Designing Virtual Hypertext Fonts

  1. If you are creating a new htf font, scan the information TeX4ht issues in the log file of the compilation regarding the missing htf font. For instance,

    --- warning --- Couldn’t find font ‘ectt1000.htf’ (char codes: 0--255)

  2. Produce a document showing the character maps. Employ a script similar to the following one, using a standard compilation, say, for an output in PDF or PostScript.
               \input showfonts.4ht 
  3. Create htf fonts of the form
           first line:    prefix_of_font_name  first_index  last_index 
           last line:     prefix_of_font_name  first_index  last_index 


    1. The first and last lines must agree on their content, with first_index and last_index being equal to the character codes mentioned in the message

      --- warning --- Couldn’t find font ‘....’ (char codes: first_index--last_index)

    2. The number of intermediate lines should equal

      (last_index) - (first_index) + 1.

      Each of these intermediate lines provides a representation for a corresponding character code.

                  ectt 0 255 
                  ’`’    ’’        0 
                  ’´’    ’’        1 
                  ’ˆ’    ’’        2 
                  ’~’           ’’        3 
                  ’i’          ’1’       25 dotless i 
                  ’’           ’’        255 
                  ectt 0 255 

    3. Each intermediate line consists of three fields

      string class comment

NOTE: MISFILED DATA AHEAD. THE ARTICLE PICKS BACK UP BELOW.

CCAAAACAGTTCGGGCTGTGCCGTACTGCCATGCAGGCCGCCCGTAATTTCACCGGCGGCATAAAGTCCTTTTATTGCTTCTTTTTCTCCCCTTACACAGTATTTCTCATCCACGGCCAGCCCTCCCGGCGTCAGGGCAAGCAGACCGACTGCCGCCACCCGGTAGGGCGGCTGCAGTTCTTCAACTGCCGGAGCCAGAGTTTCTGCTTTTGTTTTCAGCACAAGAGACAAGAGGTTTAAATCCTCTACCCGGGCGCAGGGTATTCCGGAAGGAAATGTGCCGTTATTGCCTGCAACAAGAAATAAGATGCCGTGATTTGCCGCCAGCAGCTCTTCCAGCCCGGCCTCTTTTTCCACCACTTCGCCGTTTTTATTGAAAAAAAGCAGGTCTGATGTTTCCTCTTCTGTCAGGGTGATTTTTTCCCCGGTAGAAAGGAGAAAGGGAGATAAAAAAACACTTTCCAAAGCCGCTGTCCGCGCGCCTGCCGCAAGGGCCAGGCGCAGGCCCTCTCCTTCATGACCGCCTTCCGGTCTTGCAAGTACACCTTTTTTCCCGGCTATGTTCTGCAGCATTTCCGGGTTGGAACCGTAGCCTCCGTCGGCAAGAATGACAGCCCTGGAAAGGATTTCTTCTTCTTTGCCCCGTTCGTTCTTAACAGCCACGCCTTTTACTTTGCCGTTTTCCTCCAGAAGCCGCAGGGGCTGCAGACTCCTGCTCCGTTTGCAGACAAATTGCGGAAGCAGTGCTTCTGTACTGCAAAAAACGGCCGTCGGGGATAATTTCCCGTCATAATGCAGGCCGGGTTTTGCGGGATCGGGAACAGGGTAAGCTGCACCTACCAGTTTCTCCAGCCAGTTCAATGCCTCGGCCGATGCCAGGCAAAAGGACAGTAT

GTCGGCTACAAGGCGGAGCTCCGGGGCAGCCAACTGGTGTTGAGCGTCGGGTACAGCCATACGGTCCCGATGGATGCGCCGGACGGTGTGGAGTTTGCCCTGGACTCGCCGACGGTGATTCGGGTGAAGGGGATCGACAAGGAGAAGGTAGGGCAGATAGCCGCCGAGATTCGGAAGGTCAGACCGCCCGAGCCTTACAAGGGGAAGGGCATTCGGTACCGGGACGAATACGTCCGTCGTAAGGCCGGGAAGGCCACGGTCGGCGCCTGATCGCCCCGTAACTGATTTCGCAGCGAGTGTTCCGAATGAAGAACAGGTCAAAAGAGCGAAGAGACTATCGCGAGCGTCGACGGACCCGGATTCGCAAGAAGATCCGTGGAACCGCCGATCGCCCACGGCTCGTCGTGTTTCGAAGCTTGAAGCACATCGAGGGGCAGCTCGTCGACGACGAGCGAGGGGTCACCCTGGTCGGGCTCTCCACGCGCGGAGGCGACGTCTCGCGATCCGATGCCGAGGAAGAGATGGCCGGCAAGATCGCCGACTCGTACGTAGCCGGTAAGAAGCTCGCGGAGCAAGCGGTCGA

The first two fields must be enclosed by a delimiter, determined by the first character in the line. The comment may be empty.

      A ‘class’ specified by an odd integer value asks for a pictorial character. An even integer number asks for a non-pictorial character, specified in the ‘string’ field. An empty class field is treated as a zero value.

      The manner the characters of the different classes are packaged, is determined by commands of the form ‘\Configure{htf}{class-number}...’. For instance,

            src="}{" alt="}{" class="}{\%s}{-\%d}{x-x-\%x}{" />} 

      When no special requirements are in place, it is advisable to use just the classes of 0 and 1.

    4. The ‘string’ field may include any sequence of characters, except for its delimiters. The backslash character ‘\’ acts there as an escaped character. It may act as a delimiter for a character code, or be followed by another backslash (that is, ‘\\’ represents the character ‘\’ ).
    5. In the string part, use ‘&lt;’ for the character ‘<’, ‘&gt;’ for ‘>’, and ‘&amp;’ for ‘&’;

  4. If you want specific information for a font, to be included in the .css file, add to the end of the file an entry consisting of the font name and the information in discourse. The two fields must be separated by space. The second field may span over more than one line; the extra lines must start with space. The lines of the entries must be prefixed with ‘htfcss: ’.

    If more than one entry applies for a given font, the first one is the only one that counts.

Note. It is highly recommended to set up fonts just of Unicode entries, and let TeX4ht automatically map the symbols to the appropriate character encodings (using unicode.4hf mapping files).

Instead of explicitly specifying the encodings for the characters, an htf font can be declared an alias to another htf font by specifying in the first line the aliased font name prepended by a period.



htfcss: cmss   font-family: sans-serif; 
htfcss: cmssbx font-weight: bold; 
htfcss: cmssi  font-style: italic; font-family: sans-serif;